While we are now past the peak of the 2020 Atlantic Hurricane Season, we are not yet out of the woods. The season doesn’t officially end until the end of November. And it appears a new system could be taking shape in the Atlantic in the coming days.
Meteorologists with the National Hurricane Center are tracking the disturbance in the central Atlantic. According to the latest Tropical Outlook they released, a westward-moving tropical wave is producing disorganized showers and thunderstorms over the central tropical Atlantic. The National Hurricane Center says some slow development of this system is possible later this weekend or early next week while the wave continues moving westward at around 15 mph. However, the National Hurricane Center also says they believe upper-level winds are forecast to become unfavorable for further development by the middle of next week.
Beyond the National Hurricane Center, computer forecast guidance that they and other meteorologists use have been suggesting that additional tropical cyclones could form over the next 10 days near Florida, the Gulf Coast, and the East Coast. However, such guidance has yet to be consistent, giving forecasters low confidence in the accuracy of their mid-range forecast guidance.
October is no stranger to severe tropical cyclones. In 2018, Hurricane Michael hit Florida as a Category 5 hurricane on October 10. In 2012, Sandy struck the New Jersey Coast as a powerful cyclone in transition from tropical to non-tropical. Even though Sandy wasn’t a hurricane, it was one of the costliest disasters to strike New Jersey and New York, claiming many lives in the process. Sandy struck New Jersey on October 29.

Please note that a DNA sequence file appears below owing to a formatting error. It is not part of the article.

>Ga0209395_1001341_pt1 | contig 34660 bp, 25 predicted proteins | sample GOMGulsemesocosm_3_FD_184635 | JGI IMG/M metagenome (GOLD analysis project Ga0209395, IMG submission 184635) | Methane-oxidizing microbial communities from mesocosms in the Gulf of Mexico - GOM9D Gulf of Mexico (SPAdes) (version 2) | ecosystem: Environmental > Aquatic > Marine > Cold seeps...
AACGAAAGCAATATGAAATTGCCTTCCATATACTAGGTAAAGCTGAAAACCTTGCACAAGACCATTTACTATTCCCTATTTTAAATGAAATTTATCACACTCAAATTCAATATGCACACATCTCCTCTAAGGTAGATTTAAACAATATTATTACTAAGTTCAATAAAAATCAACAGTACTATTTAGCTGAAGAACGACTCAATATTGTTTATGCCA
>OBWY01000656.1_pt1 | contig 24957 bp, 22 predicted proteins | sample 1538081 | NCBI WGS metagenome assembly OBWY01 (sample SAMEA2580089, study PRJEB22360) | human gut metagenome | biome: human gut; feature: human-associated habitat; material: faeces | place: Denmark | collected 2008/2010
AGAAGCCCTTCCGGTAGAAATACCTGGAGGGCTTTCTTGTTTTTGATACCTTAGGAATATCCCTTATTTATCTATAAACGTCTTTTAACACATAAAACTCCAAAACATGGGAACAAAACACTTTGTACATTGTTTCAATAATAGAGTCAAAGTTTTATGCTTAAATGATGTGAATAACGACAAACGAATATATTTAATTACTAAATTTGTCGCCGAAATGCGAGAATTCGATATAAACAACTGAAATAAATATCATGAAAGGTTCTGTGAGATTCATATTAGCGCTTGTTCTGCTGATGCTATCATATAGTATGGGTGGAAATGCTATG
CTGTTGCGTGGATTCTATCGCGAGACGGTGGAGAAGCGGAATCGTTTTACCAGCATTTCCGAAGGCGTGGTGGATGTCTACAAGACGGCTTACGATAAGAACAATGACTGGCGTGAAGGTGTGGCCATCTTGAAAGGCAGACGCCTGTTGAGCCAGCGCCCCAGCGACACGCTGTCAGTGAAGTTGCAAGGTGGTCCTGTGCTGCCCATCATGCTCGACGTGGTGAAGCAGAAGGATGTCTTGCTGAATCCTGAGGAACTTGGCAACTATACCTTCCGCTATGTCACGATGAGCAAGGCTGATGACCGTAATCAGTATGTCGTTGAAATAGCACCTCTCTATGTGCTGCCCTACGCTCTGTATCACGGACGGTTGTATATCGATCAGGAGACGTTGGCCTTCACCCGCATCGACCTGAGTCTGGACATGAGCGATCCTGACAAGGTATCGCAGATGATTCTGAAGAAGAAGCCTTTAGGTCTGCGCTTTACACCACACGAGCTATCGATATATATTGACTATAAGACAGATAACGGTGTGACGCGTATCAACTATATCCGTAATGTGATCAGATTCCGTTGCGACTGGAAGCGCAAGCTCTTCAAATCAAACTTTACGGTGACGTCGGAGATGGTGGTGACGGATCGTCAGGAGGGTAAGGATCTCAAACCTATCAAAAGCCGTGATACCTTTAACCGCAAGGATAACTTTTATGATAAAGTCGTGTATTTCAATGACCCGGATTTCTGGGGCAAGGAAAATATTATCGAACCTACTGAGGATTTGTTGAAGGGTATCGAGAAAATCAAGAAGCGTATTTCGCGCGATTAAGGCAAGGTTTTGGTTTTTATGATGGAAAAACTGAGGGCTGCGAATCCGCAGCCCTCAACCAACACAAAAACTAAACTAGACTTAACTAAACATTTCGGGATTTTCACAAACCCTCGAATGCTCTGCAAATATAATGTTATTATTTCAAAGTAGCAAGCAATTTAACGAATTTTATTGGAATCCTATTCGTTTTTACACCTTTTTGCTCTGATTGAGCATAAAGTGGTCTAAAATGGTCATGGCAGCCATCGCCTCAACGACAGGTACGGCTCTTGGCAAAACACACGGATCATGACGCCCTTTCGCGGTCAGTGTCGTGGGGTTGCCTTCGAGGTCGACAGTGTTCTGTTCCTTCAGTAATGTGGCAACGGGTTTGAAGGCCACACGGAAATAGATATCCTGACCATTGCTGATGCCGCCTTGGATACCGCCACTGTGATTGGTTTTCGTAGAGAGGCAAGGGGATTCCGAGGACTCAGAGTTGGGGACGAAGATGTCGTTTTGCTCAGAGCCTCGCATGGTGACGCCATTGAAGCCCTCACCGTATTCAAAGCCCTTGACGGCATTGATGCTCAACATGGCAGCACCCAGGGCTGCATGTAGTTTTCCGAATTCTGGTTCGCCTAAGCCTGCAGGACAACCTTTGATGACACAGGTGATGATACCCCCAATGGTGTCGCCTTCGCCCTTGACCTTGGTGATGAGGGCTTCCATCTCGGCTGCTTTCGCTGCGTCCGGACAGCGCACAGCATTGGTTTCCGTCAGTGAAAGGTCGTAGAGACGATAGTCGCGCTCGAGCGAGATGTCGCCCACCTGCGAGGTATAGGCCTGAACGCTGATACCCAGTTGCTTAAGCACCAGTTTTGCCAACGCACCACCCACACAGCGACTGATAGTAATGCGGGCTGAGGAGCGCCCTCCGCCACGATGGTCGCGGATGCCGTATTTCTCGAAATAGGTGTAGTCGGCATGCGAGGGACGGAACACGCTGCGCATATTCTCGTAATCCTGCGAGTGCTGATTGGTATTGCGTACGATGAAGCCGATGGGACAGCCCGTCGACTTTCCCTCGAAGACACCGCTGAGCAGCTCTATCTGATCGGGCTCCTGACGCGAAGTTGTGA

With the traditional list of names exhausted, the National Hurricane Center is using Greek letters to name tropical storms and hurricanes. The next system to earn a name this season will be called Epsilon. After Epsilon would be Zeta followed by Eta. The 2005 Atlantic hurricane season was the busiest on record; it produced a Tropical Storm Zeta in December. But a Greek letter beyond Zeta has never been used before; it remains to be seen if Eta or others will be used for the first time in 2020.